PARIS — Mobile satellite services provider Globalstar said its upgraded ground segment, which allows customers to take full advantage of its second-generation satellite constellation, should be in service late this year in North Amercia, with Brazil and Europe to follow.

Covington, Louisiana-based Globalstar needs the terrestrial upgrade to provide subscribers with the faster data delivery that the company hopes will distinguish its service from that of the competition.

In a March 2 conference call with investors, Globalstar Chief Executive Jay Monroe — whose family-owned Thermo companies have provided life-saving cash to Globalstar on multiple occasions — said the ground hardware will give Globalstar customers data throughput speeds that are 25 times their current levels, and “100 times faster than the competition.”

Globalstar operates a fleet of 44 satellites, including four spares, in low Earth orbit. The second-generation constellation of 24 satellites was integrated into the older constellation as of mid-2013, making 2014 the first full year of second-generation service.

Coface headquarters
Headquarters of the French export credit agency, Coface. Credit: Chaix & Morel et Associes

With the satellites now launched, 2014 marked the start of Globalstar’s repayment obligations to a consortium of French banks, whose $582 million in loans were 95 percent guaranteed by the French export-credit agency, Coface. Staying within the terms of this debt facility has been a challenge for Globalstar and at times it appeared the company was either in or on the verge of default.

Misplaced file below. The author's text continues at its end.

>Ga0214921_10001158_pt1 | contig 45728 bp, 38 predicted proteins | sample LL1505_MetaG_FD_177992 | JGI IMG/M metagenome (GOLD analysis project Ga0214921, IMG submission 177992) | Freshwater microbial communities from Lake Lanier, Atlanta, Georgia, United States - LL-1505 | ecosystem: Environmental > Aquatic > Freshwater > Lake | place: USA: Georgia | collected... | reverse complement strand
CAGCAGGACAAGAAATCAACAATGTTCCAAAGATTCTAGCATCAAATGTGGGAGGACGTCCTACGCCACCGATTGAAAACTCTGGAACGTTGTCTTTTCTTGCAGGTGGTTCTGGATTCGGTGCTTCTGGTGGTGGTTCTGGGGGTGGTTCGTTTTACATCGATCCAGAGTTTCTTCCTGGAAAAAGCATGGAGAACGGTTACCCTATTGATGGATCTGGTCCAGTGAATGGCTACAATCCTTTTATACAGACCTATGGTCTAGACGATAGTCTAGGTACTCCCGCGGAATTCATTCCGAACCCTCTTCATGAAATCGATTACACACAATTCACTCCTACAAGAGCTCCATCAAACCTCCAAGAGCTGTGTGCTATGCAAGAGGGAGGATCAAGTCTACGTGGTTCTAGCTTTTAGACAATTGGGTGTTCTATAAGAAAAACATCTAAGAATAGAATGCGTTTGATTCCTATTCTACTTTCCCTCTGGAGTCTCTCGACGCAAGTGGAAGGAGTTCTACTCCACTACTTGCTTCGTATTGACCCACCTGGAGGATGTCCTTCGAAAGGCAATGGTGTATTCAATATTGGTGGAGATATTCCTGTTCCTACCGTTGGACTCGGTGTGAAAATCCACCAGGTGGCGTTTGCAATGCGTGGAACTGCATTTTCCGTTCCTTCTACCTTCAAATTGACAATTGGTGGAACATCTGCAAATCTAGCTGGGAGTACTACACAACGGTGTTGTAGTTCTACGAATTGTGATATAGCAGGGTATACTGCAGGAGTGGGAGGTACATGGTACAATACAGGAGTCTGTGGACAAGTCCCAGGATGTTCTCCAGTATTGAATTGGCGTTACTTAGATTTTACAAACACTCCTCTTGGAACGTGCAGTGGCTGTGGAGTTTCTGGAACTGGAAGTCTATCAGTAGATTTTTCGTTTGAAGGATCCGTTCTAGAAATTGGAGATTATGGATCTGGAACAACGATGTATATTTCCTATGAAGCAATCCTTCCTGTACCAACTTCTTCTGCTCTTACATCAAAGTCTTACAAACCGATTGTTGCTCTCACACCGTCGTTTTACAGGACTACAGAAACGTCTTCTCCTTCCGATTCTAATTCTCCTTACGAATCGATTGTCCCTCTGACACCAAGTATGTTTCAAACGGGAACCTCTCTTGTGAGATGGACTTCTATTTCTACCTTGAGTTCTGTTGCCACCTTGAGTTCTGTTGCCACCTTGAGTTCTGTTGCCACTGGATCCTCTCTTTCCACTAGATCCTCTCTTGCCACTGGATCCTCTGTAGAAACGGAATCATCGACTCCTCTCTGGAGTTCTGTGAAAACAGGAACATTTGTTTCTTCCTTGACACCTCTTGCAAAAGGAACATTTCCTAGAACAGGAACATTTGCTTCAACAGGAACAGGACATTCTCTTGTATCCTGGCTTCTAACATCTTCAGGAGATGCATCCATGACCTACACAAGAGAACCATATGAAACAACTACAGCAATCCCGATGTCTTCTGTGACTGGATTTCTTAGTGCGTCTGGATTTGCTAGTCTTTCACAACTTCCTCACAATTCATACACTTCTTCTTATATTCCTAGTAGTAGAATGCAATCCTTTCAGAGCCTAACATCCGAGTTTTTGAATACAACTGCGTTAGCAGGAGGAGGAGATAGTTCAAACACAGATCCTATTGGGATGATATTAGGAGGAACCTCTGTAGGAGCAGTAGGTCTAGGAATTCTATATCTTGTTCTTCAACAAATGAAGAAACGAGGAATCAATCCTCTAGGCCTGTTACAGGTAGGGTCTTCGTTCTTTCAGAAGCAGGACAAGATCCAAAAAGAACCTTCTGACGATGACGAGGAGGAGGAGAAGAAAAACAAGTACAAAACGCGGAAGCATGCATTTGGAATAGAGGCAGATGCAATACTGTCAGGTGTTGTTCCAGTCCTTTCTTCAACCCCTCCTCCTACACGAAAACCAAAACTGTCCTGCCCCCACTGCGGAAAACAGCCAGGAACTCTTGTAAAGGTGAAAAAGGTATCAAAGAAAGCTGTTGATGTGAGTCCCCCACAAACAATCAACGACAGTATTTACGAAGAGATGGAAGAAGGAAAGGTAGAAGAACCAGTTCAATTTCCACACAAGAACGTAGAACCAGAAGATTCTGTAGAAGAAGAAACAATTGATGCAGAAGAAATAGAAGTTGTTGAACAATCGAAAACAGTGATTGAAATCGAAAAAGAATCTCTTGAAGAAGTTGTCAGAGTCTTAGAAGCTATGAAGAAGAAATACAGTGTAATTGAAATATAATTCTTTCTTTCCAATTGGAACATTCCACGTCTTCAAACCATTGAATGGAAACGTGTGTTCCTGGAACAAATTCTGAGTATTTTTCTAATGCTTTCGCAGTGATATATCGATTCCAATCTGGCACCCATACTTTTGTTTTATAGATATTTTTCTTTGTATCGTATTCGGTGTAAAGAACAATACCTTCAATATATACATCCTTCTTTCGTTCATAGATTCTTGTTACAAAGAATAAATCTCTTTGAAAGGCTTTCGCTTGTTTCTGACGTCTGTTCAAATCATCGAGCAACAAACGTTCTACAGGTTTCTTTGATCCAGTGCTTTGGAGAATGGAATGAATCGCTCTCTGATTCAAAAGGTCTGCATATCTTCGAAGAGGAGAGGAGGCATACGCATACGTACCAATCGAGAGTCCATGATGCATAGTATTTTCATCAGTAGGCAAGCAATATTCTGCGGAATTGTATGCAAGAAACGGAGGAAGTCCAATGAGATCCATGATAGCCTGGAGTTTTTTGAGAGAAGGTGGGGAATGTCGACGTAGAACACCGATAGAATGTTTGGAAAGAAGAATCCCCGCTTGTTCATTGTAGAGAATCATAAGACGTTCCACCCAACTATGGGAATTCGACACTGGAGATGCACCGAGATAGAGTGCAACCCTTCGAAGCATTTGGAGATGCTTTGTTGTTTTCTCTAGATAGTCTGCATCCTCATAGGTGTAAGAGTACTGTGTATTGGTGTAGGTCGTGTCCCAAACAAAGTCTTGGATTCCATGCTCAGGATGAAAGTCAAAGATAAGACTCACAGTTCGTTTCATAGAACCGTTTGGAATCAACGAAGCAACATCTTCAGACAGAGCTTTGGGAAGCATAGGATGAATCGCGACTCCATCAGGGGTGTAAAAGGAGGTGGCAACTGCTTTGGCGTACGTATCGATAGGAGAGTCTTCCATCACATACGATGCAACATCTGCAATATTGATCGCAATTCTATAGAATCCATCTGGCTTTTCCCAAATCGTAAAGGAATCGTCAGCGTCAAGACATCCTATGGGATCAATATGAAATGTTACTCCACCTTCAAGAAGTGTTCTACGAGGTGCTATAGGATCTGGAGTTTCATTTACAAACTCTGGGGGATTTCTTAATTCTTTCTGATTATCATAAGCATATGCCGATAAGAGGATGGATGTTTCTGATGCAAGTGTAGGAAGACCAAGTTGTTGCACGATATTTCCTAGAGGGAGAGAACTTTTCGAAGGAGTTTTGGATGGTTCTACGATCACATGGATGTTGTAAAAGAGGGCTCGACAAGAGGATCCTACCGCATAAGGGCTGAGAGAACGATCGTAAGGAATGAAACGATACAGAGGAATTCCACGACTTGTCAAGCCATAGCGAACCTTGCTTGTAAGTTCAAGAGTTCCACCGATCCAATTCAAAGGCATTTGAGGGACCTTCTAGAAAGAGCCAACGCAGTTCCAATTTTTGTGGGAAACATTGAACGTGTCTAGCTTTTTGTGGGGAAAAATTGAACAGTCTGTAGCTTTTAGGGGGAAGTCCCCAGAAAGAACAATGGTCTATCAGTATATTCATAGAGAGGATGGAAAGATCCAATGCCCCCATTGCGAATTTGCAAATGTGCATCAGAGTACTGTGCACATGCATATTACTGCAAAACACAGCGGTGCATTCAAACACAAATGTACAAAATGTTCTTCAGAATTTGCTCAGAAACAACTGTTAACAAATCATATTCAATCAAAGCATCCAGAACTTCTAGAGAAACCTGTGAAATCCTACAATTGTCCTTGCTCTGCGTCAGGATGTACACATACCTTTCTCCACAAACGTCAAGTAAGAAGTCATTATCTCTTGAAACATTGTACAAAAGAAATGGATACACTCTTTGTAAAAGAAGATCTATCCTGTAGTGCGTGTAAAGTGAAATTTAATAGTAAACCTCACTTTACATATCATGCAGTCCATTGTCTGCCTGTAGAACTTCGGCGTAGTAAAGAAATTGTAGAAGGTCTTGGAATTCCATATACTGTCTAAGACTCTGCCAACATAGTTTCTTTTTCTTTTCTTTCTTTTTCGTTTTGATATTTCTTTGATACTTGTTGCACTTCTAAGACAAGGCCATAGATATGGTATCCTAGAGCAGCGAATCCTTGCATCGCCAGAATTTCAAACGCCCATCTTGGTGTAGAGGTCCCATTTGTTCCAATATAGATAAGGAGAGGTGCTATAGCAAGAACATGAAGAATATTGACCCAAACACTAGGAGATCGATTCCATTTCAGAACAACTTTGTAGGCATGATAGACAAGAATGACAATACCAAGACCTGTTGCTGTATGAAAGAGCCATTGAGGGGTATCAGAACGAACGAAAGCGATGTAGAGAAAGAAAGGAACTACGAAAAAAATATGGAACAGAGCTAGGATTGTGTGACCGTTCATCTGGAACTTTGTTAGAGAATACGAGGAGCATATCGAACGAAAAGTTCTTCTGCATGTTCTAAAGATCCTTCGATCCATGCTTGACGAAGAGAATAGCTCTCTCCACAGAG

In a March 2 filing with the U.S. Securities and Exchange Commission (SEC), Globalstar said that in February it had used $10 million in cash provided by Terrapin Opportunity LP to keep the company within the Coface-backed facility’s requirements for Dec. 31, 2014. There was $14 million remaining in the Terrapin-provided account after this $10 million payment.

Globalstar Chief Financial Officer Rebecca Clary said in the conference call that the company needed $56 million in 2015, half to service its debt and the other half to continue paying its ground-network builders. Globalstar said it had $7.1 million of cash on hand as of Dec. 31.

For 2014, Globalstar reported an operating loss of $96 million on $90.1 million in revenue. The revenue line was up 9 percent from 2013. Operating cash flow was $4 million.

In recent months, much of the attention on Globalstar has focused on its attempts to get U.S. regulatory approval to use its satellite spectrum to provide a Terrestrial Low-Power Service (TLPS), a commercial WiFi network that Globalstar maintains will remove WiFi congestion for those willing to pay for it.

Monroe said the company planned to demonstrate the TLPS to the U.S. Federal Communications Commission the week of March 2 but had not released a statement about the results as of midday March 6.

Globalstar’s current business requires a ramp-up of customers using the company’s two-way voice service. It is this so-called Duplex service that provides the most revenue per month per subscriber and is the most profitable.

For the 12 months ending Dec. 31, Duplex service revenue totaled $27 million, up 18 percent from the previous year. The number Duplex subscribers was more difficult to calculate.

Globalstar said it had 75,800 Duplex subscribers as of Dec. 31, down 10 percent from a year earlier. But Globalstar in early 2014 stopped service for 26,000 subscribers for nonpayment. Removing these from the figures, the company says, results in Duplex subscribers at 62,433 as of Dec. 31, up 8.6 percent from the previous year.

Per-subscriber Duplex revenue averaged $36.03 per month in 2014, up 9 percent from 2013.

North America has always been the predominant business area for Globalstar. Monroe said the completion of the ground network by late this year in North America will permit the company to focus on Central and South America, Europe, and Africa.


Peter B. de Selding was the Paris bureau chief for SpaceNews.